Annabel Croft marvelled at Novak Djokovic's unrelenting character and ability to bounce back after the Serbian ended the year by winning the ATP World Tour Finals in London.
Djokovic overcame old rival Rafael Nadal 6-3 6-4 in London to defend his title at the O2 Arena on Monday.
It was the Serbian's 22nd victory in a row and his fourth straight tournament success, following wins in Beijing, Shanghai and Paris in the past six weeks.
That remarkable run, though, only began after Djokovic had lost the US Open final and World No.1 spot to Nadal.
And Croft has been hugely impressed, if not surprised, by the way in which Djokovic responded to the revival of Nadal and the disappointment of losing the last major of the year.
"It says so much about the character of the man and it is not the first time we have seen him respond like that to heavy defeats in the past," she told Sky Sports.
"He has gone away and clearly worked extremely hard. He has looked at tapes and worked out ways to get the best out of his game and take his game to new levels.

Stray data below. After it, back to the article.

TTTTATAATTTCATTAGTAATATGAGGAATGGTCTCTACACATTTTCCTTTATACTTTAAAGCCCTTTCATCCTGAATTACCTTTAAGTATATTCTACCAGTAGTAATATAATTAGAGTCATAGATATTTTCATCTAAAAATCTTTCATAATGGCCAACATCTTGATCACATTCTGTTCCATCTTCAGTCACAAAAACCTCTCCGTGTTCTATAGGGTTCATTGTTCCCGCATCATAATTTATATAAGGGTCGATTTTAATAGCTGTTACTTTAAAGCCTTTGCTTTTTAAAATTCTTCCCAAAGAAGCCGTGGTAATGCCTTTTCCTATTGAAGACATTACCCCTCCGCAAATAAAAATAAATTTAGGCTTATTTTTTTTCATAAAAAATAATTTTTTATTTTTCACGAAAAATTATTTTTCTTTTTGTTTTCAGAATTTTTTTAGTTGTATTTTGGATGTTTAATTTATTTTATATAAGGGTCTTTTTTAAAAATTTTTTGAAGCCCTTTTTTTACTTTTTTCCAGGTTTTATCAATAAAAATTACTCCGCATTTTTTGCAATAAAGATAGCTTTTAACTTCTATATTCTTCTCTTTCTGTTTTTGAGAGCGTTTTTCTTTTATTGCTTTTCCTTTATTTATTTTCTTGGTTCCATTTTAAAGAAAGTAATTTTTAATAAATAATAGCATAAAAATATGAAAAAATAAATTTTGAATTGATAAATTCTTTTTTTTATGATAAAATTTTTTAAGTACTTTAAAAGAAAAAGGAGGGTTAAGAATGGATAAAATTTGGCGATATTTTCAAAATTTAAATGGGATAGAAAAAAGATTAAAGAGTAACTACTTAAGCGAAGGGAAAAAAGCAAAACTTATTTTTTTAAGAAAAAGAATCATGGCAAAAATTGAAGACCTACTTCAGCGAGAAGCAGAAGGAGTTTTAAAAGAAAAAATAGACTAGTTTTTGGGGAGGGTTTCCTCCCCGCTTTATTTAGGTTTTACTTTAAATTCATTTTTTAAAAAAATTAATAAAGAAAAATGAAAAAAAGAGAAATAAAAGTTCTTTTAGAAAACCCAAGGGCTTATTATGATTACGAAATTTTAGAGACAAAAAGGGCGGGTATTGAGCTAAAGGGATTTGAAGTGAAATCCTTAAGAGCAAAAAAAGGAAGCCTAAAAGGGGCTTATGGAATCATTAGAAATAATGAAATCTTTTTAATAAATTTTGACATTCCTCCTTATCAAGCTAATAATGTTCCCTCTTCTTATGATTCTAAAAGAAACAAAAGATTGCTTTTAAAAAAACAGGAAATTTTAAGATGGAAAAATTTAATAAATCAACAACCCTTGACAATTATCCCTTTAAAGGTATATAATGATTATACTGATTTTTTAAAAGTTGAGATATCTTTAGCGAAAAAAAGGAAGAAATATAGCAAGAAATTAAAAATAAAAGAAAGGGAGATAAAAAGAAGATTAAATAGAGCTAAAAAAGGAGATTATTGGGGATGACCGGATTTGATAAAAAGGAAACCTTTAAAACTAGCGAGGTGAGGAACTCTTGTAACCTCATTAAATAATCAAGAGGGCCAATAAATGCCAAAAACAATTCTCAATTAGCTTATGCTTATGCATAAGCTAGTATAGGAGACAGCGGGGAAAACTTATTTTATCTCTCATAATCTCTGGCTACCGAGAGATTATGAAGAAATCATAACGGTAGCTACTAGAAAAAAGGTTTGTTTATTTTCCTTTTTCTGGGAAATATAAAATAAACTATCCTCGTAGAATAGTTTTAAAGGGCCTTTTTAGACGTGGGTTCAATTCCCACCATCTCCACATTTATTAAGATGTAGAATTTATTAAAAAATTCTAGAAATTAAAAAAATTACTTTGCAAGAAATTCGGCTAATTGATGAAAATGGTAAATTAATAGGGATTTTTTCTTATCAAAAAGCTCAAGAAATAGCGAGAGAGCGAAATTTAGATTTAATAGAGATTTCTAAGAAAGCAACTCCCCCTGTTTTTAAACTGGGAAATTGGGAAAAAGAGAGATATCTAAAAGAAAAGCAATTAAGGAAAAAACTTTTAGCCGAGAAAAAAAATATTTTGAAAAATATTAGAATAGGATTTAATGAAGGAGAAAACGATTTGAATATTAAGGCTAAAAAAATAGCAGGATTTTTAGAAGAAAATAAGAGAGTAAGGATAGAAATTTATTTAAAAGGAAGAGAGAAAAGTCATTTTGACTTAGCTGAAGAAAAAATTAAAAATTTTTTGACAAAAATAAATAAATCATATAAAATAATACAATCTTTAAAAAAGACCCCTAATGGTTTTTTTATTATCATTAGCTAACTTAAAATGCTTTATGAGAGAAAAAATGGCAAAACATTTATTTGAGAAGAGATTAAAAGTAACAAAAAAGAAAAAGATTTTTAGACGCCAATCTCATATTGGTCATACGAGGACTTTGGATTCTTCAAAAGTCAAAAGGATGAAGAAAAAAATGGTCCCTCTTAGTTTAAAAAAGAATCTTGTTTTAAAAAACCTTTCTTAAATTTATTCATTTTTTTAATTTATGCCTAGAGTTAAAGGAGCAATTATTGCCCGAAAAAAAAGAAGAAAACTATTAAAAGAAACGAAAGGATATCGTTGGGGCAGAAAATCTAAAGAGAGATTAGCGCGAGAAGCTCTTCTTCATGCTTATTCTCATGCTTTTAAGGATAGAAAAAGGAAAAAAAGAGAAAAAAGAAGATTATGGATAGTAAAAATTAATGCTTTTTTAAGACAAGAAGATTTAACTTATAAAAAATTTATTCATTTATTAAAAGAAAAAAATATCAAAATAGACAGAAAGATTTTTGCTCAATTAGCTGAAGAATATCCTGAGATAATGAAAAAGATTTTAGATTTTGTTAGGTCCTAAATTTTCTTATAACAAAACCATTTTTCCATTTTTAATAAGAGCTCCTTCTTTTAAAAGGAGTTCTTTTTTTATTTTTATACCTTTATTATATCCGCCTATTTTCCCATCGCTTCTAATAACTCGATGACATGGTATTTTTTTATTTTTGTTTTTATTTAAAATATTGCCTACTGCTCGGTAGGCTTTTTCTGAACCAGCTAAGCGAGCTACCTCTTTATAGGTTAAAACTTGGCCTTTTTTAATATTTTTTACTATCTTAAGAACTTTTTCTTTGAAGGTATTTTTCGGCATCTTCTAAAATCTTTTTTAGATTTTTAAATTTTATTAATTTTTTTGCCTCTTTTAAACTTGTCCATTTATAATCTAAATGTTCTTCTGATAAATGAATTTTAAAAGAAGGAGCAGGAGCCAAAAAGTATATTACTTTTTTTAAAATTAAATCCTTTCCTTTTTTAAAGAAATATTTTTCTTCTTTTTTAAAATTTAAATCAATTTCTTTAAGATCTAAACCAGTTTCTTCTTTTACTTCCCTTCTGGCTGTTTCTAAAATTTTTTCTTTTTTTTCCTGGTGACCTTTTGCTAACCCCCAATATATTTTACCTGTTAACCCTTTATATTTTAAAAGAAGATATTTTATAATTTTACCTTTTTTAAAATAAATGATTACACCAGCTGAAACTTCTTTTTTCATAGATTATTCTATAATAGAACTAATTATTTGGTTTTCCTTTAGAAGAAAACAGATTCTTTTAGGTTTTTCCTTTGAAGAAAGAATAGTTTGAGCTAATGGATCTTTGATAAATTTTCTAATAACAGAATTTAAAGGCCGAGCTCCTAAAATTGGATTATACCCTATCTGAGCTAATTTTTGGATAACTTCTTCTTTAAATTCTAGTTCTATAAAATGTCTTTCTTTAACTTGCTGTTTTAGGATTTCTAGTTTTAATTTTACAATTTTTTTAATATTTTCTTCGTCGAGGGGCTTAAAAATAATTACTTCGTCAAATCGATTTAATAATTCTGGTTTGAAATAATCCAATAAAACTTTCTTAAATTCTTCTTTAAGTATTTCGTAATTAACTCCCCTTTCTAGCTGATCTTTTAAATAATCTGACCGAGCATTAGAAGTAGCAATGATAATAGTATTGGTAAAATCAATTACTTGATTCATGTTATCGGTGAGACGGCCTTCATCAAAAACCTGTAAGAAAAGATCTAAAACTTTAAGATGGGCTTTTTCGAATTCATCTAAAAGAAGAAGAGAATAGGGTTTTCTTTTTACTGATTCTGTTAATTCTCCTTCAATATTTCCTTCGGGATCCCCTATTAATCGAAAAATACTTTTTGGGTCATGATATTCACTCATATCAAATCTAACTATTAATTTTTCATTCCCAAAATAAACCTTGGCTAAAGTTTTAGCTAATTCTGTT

"He unlocked the key just recently with Rafa's game and clearly brought it out to the court today. It is the first time I have ever watched Rafa play a tennis match where he was off balance so many times during the course of that match.
"We very rarely saw him on the front foot, even until that last game where he was eventually able to attack a couple of balls. But for most of this match he was not able to."
Djokovic, who will lead Serbia's Davis Cup team against the Czech Republic this week, dominated the match in London, in a disappointing end to the season for Nadal.
The Spaniard still finished the year as No.1 having won the French and US Opens after returning from a seven-month lay-off in February.
Croft, though, insisted that, such is the nature of the man, Nadal would be devastated by the defeat to Djokovic.
"Even at Wimbledon in that one he lost to Roger Federer, which was an absolute epic, he went back into the locker room and really balled apparently - so there is a very emotional side there," she said.
"That competitive instinct is there and he wants to win so badly, he will want to find ways to get round what has happened because it will sew a little seed towards 2014.
"But bear in mind, I guess, this is his least favourite surface. His ball does not do as much off this surface."